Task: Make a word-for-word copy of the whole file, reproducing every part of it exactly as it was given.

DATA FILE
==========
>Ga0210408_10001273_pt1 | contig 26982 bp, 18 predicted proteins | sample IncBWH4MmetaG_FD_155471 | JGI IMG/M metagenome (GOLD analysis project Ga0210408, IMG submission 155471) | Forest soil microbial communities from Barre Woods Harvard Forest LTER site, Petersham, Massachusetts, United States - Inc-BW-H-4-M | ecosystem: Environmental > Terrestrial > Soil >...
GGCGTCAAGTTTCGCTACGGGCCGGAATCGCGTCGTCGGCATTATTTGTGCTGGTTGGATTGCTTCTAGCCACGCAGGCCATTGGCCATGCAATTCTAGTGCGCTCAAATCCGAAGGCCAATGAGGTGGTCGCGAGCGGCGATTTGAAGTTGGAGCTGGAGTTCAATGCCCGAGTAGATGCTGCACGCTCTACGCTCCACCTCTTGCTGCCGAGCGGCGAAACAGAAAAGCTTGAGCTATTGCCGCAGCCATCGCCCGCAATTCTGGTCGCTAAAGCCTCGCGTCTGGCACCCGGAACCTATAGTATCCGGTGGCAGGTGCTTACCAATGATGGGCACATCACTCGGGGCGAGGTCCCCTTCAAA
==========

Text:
>Ga0210408_10001273_pt1 | contig 26982 bp, 18 predicted proteins | sample IncBWH4MmetaG_FD_155471 | JGI IMG/M metagenome (GOLD analysis project Ga0210408, IMG submission 155471) | Forest soil microbial communities from Barre Woods Harvard Forest LTER site, Petersham, Massachusetts, United States - Inc-BW-H-4-M | ecosystem: Environmental > Terrestrial > Soil >...
GGCGTCAAGTTTCGCTACGGGCCGGAATCGCGTCGTCGGCATTATTTGTGCTGGTTGGATTGCTTCTAGCCACGCAGGCCATTGGCCATGCAATTCTAGTGCGCTCAAATCCGAAGGCCAATGAGGTGGTCGCGAGCGGCGATTTGAAGTTGGAGCTGGAGTTCAATGCCCGAGTAGATGCTGCACGCTCTACGCTCCACCTCTTGCTGCCGAGCGGCGAAACAGAAAAGCTTGAGCTATTGCCGCAGCCATCGCCCGCAATTCTGGTCGCTAAAGCCTCGCGTCTGGCACCCGGAACCTATAGTATCCGGTGGCAGGTGCTTACCAATGATGGGCACATCACTCGGGGCGAGGTCCCCTTCAAA